May 1, 2006
Called for Ministry?
When people speak of calling, what do they mean, especially in the context of ministry? This seems to be a topic often brought to the forefront here at seminary. Do you have a call? What are you called to do? When or how were you called? But I ask, where did this idea of calling originate, at least in the way we understand and use it today?
Calling is a popular term used often in relation to the Reformed Tradition or Calvinism. Isaac Backus was especially important to the development of the inner calling that one receives from God to preach the Gospel. Backus was fighting an oppresive system, none but the educated could preach...even if they were unregenerate and wicked men. Backus and the New Lights were driven by thier pietistic faith to defend the inner call for ministry.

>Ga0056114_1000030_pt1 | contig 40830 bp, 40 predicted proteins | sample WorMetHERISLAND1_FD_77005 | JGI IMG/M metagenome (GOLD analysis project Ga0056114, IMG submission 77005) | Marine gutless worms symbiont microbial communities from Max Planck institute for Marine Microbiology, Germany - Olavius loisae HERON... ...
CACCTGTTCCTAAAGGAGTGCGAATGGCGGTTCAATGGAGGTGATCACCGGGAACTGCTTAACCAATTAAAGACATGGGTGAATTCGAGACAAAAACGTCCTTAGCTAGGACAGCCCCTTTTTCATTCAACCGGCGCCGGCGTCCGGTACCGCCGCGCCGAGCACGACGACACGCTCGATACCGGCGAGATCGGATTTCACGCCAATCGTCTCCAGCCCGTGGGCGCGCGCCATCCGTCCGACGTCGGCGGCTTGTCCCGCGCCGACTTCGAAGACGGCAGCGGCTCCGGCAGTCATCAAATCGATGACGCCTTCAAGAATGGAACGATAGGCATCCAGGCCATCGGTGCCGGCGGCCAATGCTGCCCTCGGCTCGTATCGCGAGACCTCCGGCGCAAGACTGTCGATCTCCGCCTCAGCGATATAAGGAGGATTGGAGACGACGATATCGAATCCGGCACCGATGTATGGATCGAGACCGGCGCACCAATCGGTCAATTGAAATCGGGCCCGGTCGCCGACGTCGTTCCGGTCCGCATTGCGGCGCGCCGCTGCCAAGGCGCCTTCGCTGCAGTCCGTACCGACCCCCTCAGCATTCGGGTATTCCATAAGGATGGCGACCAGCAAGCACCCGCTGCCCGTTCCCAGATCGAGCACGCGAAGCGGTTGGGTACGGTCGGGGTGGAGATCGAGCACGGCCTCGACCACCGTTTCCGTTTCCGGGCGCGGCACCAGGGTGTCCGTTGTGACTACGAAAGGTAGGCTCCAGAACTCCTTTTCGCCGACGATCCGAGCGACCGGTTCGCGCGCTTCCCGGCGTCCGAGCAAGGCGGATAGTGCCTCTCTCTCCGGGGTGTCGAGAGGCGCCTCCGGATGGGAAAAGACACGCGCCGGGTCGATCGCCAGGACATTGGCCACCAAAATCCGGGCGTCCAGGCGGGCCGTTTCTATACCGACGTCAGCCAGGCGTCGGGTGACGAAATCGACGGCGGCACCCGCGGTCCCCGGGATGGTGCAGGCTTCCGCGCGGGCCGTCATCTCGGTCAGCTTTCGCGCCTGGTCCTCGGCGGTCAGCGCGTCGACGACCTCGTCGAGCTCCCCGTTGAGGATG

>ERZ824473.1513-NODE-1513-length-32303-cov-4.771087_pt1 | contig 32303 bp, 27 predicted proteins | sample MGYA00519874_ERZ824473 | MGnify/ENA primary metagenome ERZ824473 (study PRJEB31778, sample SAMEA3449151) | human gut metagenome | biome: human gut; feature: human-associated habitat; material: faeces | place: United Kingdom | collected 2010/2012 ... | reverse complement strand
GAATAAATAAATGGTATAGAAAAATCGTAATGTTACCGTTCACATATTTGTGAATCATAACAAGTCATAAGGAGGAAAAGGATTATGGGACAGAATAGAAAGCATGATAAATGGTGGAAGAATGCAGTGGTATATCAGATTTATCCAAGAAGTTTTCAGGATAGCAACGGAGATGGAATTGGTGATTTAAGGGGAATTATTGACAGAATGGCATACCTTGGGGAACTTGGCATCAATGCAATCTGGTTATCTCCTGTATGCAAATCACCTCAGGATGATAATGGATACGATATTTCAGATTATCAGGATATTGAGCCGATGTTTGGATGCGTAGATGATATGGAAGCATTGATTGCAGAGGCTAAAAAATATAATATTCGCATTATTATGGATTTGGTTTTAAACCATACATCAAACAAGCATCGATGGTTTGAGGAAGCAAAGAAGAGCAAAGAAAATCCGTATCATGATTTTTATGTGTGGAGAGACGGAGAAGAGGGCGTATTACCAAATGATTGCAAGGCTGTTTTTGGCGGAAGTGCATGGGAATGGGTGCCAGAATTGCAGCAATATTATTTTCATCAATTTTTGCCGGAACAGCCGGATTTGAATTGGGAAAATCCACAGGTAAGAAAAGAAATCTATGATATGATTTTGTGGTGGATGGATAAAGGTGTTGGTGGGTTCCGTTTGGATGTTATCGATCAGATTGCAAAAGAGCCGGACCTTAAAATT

Calling then and now seems to be a justification for authority. In any heirarchical style of leadership, one is called over the congregation to lead its affairs, thus authority must be established. Something I value, which I have had too little experience with, is flat leadership. In flat leadership, some are called as apostles, teachers, prophets, preachers, etc, but none are called over the congregation, rather all are called for the congregation. Everyone builds the body, not just one or two. Calling seems to be a modern linguistic trick to preserve power for the top of the ladder in the church whether that be a pope or a pastor.
Another thought, can anyone be called without a a church calling them? I can say that God has called me to preach, but until a congregation calls me then am I really called?